Experts generally agree that an immediate repeal of the ACA without an adoption of some new plan is a risky idea. This section appears to attempt to mitigate the effects of a repeal without a replacement by encouraging states to create their own healthcare solutions. What states will choose to do, how those choices will affect individuals, and what role the federal government will have in assisting will become clearer over time.

“Sec. 4.  To the maximum extent permitted by law, the head of each department or agency with responsibilities relating to healthcare or health insurance shall encourage the development of a free and open market in interstate commerce for the offering of healthcare services and health insurance, with the goal of achieving and preserving maximum options for patients and consumers.


 This section doesn’t point to any specific changes, and seems simply to direct the federal government to assist with the free market as it relates to healthcare. Theoretically, that might be a good thing for consumers – especially since this order specifically states that it has the “goal of achieving and preserving maximum options for patients and consumers.” What results this section will effectuate remains to be seen; directing federal agencies to encourage an open market “to the maximum extent permitted by law” certainly has potential to mean interfering with the state exchanges in some way. How, exactly, such interference could or would play out is anyone’s guess.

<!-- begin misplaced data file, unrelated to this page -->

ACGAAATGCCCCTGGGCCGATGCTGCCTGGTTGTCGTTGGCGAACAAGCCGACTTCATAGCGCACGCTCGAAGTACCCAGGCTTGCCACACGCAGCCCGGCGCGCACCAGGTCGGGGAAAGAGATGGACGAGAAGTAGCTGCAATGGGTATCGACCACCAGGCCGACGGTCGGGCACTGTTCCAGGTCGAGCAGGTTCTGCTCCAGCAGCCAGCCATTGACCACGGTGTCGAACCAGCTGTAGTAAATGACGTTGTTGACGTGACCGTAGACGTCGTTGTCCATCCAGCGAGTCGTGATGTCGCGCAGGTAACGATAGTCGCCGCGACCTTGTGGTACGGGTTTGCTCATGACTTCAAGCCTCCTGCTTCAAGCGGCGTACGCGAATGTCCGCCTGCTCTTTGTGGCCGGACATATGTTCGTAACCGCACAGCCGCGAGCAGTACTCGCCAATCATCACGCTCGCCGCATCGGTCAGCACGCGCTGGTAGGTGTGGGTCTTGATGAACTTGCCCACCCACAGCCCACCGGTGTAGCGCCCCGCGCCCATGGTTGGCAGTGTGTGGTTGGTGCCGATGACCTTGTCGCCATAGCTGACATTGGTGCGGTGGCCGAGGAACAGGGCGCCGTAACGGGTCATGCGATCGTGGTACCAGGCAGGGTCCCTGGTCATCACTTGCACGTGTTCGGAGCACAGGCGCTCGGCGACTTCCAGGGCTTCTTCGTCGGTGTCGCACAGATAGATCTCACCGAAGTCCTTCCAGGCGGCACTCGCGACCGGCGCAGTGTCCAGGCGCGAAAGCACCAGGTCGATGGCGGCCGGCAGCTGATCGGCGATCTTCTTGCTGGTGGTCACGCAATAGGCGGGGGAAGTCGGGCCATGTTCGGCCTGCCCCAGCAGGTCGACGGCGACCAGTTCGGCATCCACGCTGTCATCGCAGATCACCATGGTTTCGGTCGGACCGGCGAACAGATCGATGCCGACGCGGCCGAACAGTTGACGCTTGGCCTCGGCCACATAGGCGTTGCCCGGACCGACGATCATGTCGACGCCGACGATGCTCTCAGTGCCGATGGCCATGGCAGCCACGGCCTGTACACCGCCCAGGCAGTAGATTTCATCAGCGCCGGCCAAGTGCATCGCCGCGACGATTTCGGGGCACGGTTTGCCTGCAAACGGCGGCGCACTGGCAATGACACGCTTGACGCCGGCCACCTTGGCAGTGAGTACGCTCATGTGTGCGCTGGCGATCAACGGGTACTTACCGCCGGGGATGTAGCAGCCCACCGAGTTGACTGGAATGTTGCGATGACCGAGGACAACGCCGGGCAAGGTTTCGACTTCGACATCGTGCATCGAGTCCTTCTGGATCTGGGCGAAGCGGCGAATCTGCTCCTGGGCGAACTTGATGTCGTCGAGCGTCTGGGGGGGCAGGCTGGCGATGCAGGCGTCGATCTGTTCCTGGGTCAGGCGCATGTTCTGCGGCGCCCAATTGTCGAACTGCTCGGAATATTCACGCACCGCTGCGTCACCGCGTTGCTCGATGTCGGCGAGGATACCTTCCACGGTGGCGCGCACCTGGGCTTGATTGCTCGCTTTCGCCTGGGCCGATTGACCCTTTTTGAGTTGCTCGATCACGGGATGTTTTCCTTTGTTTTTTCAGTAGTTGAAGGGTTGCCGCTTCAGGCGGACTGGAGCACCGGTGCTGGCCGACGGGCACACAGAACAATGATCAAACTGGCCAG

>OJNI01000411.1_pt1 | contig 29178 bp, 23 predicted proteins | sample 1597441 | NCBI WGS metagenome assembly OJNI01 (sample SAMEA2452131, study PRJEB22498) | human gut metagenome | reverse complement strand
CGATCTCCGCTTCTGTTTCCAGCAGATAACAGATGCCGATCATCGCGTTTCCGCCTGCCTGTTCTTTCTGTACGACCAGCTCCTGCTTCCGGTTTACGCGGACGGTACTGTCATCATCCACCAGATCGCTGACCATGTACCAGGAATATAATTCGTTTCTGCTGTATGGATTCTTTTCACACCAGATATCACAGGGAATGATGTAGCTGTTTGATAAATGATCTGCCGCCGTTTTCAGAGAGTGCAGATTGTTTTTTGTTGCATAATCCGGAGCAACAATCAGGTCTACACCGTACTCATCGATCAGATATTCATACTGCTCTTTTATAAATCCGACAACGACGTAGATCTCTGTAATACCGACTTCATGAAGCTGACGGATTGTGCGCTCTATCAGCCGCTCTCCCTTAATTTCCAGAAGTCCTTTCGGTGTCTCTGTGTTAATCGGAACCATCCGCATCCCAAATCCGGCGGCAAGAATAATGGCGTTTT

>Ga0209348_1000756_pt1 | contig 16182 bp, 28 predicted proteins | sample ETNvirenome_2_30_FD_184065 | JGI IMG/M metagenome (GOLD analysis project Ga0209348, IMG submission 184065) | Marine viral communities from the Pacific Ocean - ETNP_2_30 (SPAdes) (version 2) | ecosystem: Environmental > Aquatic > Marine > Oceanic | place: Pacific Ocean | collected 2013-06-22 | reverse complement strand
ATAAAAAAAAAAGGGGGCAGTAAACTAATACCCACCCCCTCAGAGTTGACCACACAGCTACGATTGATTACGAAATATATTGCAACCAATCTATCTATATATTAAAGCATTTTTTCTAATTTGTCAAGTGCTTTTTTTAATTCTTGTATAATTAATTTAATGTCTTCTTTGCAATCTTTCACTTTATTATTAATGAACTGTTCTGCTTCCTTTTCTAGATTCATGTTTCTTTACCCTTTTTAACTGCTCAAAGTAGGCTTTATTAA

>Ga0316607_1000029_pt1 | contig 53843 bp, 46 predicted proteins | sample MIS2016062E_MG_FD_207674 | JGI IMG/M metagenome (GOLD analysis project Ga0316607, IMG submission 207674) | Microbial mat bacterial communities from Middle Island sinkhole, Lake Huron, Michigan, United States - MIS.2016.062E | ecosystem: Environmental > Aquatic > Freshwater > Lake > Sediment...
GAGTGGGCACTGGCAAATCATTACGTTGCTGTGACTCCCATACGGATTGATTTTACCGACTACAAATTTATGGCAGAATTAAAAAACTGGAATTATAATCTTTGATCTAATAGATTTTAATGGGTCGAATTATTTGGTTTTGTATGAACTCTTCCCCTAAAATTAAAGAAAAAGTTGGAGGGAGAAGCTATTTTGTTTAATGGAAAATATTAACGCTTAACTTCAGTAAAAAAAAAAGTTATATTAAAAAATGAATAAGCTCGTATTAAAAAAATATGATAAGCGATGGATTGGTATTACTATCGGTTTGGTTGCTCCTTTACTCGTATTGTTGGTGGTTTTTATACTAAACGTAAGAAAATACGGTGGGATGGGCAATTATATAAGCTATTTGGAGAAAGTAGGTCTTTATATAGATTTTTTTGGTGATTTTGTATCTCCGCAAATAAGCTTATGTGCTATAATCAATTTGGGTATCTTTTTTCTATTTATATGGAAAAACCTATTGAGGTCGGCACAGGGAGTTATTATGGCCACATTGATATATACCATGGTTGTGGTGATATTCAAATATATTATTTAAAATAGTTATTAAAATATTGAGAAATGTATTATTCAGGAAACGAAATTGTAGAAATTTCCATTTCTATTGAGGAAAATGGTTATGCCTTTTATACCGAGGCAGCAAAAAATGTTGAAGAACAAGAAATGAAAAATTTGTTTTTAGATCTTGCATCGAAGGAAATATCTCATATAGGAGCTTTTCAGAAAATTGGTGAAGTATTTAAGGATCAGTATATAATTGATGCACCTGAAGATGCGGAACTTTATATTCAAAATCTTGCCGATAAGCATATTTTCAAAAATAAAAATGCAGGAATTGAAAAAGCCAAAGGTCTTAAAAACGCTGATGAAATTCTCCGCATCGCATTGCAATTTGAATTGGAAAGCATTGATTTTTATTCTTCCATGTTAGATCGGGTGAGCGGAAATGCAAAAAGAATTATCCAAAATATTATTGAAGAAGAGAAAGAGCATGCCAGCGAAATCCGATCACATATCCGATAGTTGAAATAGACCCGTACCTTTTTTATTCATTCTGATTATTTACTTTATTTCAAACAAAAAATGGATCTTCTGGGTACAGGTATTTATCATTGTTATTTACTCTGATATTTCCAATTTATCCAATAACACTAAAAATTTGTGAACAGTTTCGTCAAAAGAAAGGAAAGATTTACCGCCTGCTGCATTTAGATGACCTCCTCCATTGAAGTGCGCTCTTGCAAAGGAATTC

What this Order clearly does not do:

  • Take away anyone’s existing healthcare coverage. If individuals and families have insurance coverage through the state exchanges, it does not appear that anything in this EO would interrupt such coverage.
  • End any specific programs or initiatives. While it’s entirely possible that federal agencies will interpret the directive to stimulate the free marketplace as allowing them to discontinue certain federal programs, no such programs are specifically targeted at this phase.

As more information becomes available about the implementation of this Executive Order, we will keep you posted.


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Elura is a columnist and trial analyst for Law & Crime. Elura is also a former civil prosecutor for NYC's Administration for Children's Services, the CEO of Lawyer Up, and the author of How To Talk To Your Lawyer and the Legalese-to-English series. Follow Elura on Twitter @elurananos